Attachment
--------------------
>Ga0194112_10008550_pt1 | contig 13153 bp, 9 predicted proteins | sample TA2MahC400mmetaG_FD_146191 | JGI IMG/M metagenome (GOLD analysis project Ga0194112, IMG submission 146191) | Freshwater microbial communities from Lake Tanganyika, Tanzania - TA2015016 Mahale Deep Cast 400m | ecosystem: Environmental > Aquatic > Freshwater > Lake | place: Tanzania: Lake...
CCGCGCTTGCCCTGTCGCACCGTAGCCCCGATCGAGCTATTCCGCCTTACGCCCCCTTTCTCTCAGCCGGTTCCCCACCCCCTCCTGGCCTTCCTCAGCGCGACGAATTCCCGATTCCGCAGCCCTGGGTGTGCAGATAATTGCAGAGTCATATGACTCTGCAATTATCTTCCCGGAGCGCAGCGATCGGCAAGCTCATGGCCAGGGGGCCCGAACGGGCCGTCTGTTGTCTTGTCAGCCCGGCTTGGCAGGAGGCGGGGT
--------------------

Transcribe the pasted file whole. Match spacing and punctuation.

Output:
>Ga0194112_10008550_pt1 | contig 13153 bp, 9 predicted proteins | sample TA2MahC400mmetaG_FD_146191 | JGI IMG/M metagenome (GOLD analysis project Ga0194112, IMG submission 146191) | Freshwater microbial communities from Lake Tanganyika, Tanzania - TA2015016 Mahale Deep Cast 400m | ecosystem: Environmental > Aquatic > Freshwater > Lake | place: Tanzania: Lake...
CCGCGCTTGCCCTGTCGCACCGTAGCCCCGATCGAGCTATTCCGCCTTACGCCCCCTTTCTCTCAGCCGGTTCCCCACCCCCTCCTGGCCTTCCTCAGCGCGACGAATTCCCGATTCCGCAGCCCTGGGTGTGCAGATAATTGCAGAGTCATATGACTCTGCAATTATCTTCCCGGAGCGCAGCGATCGGCAAGCTCATGGCCAGGGGGCCCGAACGGGCCGTCTGTTGTCTTGTCAGCCCGGCTTGGCAGGAGGCGGGGT